“No!  Don’t tell me!” Toryn yelled.  “I want to find out when it happens.  I want to be there for every minute of swordplay and torture.”

    “I not counting on either swordplay or torture,” Redwing said dryly.

    Toryn sighed.  “I didn’t think so.  But I can always hope, right?”

    Redwing punched him on the shoulder and Toryn sobered after a moment.

    “You are getting better at your...” Toryn said and tapped a forefinger against his own forehead.  Redwing nodded.

    “You could hear words when I called you this time, right?” Brydon asked.

    “Clearly,” Toryn admitted.  “I knew where you were, too, suddenly.  I just... knew.”

    “This ability could come in handy.  If I fell down a hole, you would be able to find me.”

    “Unless I was the one that pushed you in there,” Toryn warned and laughed.

    “I wonder if I can mindspeak to anyone else?” Redwing mused. “I’ve never tried it with anyone but you.  My attempt to read Lavan’s mind did not go very well.  It was like tapping into his memories—everything that had ever happened to him in one barrage.  I could make little sense of it.  There must be some way I can learn to use this power—other than just blundering around in people’s minds.  Reed must have learned from someone.”

    “When your Quest is over, maybe we can track down Reed and get some answers,” Toryn suggested, refusing to accept the possibility that Redwing would become the next Falaran king.

    “I think I would prefer to have the answers before I encounter Reed again.”

    Toryn sighed and nodded.  “He would probably be no help, anyway.  And we’ll most likely have to kill him.”

~~ O ~~

    Brydon tried to quell his excitement as they followed the coastline into Kaneelis the next day.  The sound of the surf accompanied them as they skirted the sandy beach, riding in the scrubby beach grass to save the horses the effort of walking through sand.  The weather was surprisingly pleasant with no rain drenching them, for once.  They reached a small rise overlooking Kaneelis close to midday.  The city was the center of trade for most of the known world. The Terrin king resided there along with most everyone else in Terris, since not many residents chose to live in the swamps.  According to Verana, the only Terrins that dwelled outside the city were herb and moss gatherers, alligator hunters, and those that lived in scatterings of coastal fishing villages.  It was generally accepted that the Church had begun in Silver, but the center of control had moved very early to the already-bustling capitol of Terris.  Since Kaneelis was the center of religion for the civilized world, the ruling faction in Terris was actually the Church.  The king was more of a figurehead than a leader, a concept that Brydon could not quite accept.  In his opinion, the king should hold a strong leadership position and control secular affairs, as they did in Falara.  Even so, he looked upon the city with pleasure.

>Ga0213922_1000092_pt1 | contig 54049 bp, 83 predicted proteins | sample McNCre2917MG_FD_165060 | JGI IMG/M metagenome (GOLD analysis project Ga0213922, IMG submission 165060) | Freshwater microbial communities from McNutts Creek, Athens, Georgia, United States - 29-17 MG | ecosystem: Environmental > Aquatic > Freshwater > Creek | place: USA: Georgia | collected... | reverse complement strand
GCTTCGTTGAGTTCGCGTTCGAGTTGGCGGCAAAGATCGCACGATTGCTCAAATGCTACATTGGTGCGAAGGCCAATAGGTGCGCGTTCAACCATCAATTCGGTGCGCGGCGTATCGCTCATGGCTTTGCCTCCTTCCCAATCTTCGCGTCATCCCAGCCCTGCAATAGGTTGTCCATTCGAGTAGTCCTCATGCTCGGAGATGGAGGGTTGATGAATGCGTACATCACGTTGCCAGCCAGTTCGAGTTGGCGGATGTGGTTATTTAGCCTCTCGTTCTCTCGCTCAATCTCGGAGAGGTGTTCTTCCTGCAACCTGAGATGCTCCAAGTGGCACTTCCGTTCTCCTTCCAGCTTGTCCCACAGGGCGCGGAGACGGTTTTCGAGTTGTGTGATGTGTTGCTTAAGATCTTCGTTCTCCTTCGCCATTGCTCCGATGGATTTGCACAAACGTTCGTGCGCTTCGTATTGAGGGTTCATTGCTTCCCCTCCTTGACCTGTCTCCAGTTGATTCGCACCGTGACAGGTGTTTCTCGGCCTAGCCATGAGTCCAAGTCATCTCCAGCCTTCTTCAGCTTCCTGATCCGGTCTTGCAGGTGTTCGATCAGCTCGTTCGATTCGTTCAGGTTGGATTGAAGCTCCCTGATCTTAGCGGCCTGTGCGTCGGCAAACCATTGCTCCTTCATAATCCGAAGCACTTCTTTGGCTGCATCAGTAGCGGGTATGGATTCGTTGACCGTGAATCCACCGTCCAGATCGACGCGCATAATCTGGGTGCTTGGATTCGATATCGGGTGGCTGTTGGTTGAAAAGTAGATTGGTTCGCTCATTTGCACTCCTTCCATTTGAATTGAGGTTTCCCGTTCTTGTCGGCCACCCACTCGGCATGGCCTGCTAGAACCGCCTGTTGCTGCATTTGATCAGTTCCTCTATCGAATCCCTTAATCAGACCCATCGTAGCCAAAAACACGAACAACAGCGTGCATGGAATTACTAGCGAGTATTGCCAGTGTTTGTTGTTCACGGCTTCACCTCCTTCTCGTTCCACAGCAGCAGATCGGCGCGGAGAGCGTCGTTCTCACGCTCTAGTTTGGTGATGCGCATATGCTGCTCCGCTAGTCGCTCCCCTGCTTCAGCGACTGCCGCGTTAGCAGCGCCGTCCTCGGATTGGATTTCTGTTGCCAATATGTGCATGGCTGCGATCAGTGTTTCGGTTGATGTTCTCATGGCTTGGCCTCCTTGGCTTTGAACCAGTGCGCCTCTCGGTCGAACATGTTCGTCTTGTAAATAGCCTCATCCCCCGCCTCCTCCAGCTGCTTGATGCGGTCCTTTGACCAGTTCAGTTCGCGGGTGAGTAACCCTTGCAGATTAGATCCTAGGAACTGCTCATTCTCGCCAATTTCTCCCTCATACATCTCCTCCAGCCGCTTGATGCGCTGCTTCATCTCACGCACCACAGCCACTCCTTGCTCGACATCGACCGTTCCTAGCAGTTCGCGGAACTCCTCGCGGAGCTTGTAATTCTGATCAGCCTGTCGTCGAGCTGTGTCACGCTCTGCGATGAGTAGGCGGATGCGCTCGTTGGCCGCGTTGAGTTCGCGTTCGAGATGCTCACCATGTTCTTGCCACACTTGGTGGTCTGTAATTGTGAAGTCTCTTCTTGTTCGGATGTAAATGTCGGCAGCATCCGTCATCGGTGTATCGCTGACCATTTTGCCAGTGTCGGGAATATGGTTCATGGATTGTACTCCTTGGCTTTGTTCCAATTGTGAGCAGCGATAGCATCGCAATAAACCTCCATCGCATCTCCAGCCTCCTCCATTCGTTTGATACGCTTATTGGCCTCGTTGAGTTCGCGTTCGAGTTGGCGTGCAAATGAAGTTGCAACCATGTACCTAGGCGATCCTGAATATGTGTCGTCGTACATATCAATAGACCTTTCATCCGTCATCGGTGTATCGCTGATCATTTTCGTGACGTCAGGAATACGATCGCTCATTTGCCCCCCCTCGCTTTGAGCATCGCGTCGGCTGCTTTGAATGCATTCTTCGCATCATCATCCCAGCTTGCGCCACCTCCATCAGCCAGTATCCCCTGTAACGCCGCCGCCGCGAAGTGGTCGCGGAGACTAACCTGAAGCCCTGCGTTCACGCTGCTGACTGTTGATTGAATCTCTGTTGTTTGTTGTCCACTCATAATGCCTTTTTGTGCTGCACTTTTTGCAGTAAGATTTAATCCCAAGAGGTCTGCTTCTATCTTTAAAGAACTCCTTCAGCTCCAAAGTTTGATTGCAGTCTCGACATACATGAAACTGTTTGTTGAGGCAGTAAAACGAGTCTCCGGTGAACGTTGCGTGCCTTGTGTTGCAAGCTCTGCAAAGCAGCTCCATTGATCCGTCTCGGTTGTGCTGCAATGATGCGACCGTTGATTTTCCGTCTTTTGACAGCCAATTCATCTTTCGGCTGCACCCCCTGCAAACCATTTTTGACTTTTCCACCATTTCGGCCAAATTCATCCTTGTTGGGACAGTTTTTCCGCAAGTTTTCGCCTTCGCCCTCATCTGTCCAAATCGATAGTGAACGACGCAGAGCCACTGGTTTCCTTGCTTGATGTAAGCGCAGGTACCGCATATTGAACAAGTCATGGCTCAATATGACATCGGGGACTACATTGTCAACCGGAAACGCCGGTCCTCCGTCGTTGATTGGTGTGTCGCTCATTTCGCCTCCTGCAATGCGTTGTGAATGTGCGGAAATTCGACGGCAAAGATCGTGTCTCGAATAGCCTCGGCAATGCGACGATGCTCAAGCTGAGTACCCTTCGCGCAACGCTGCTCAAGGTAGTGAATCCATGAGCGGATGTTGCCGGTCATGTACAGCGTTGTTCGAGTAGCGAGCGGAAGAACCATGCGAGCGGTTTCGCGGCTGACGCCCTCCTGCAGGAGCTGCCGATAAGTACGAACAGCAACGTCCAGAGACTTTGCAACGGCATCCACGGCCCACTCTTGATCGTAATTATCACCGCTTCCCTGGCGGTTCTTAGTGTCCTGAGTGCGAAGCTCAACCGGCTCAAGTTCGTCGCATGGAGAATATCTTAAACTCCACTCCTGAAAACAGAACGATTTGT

“It’s so much bigger than Eaglecrest,” he said to Toryn. “And much more lively!”  Toryn nodded, though his expression bordered on apprehension.  Redol had no cities, or even large villages, and Toryn probably had never seen such a gathering of humanity before.  People swarmed everywhere.  Before they even reached the gates of the city, they met Terrin fur-traders, Corolian leather workers, Falaran merchants, Akarskan messengers and even a few Redolians bearing salted fish or driving herds of cattle.  They saw peddlers of cloth, weapons, leather, jewels, grains, fruit, and rare items heading out of Kaneelis toward the other countries, traveling alone or in short caravans.  Brydon had met traveling merchants in the past and listened to their tales of the great cities, but he had not been able to properly envision what now greeted his eyes.  The buildings themselves were dizzyingly tall.  The marble spires of at least four temples jutted from the center of the city.  Even the lowly wooden structures seemed to rise three to four stories.

    Their group joined the mass of people entering the gates.  Still-bound Lavan earned only cursory glances, though his furious expression invited more than one look.  The company itself, however, did draw some attention.  It was rare enough to see mounted travelers, but rarer still to see such an odd collection as they made.  Redolian, Falaran, Akarskan, Penk.  Brydon thought the girls alone would have drawn attention.  Davin had drawn on a hooded cloak but Sellaris seemed to enjoy the glances and whispers.  Verana ignored it all in her calm way.

    They were stopped briefly at the gates by a burly guard dressed in bronze and green armor.  An elaborate shield symbol on his uniform declared his membership in the Order of Might.  He wore a serviceable sword and held an elaborate bronze-tipped spear that looked more decorative than useful.  Brydon wondered who he guarded the city from and thought the position might be less one of necessity and more of tradition.

    “State your business in Kaneelis,” the man said in a practiced tone, but he watched them all curiously.

    “I am a disciple of the Temple of Healing,” Verana said boldly.  “I am returning there with my guests.”  She handed him a small scroll that he unfurled and glanced over.

    “This lot?” the guard asked dubiously.  Brydon had tossed his vest over Lavan’s bound hands and the red-haired man was silent for once, evidently not wishing to be taken to the guard post for questioning.

    “Adona sees all men alike, my lord,” Verana said primly.  The guard cleared his throat and nodded.

    “Proceed,” he said gruffly after returning her papers.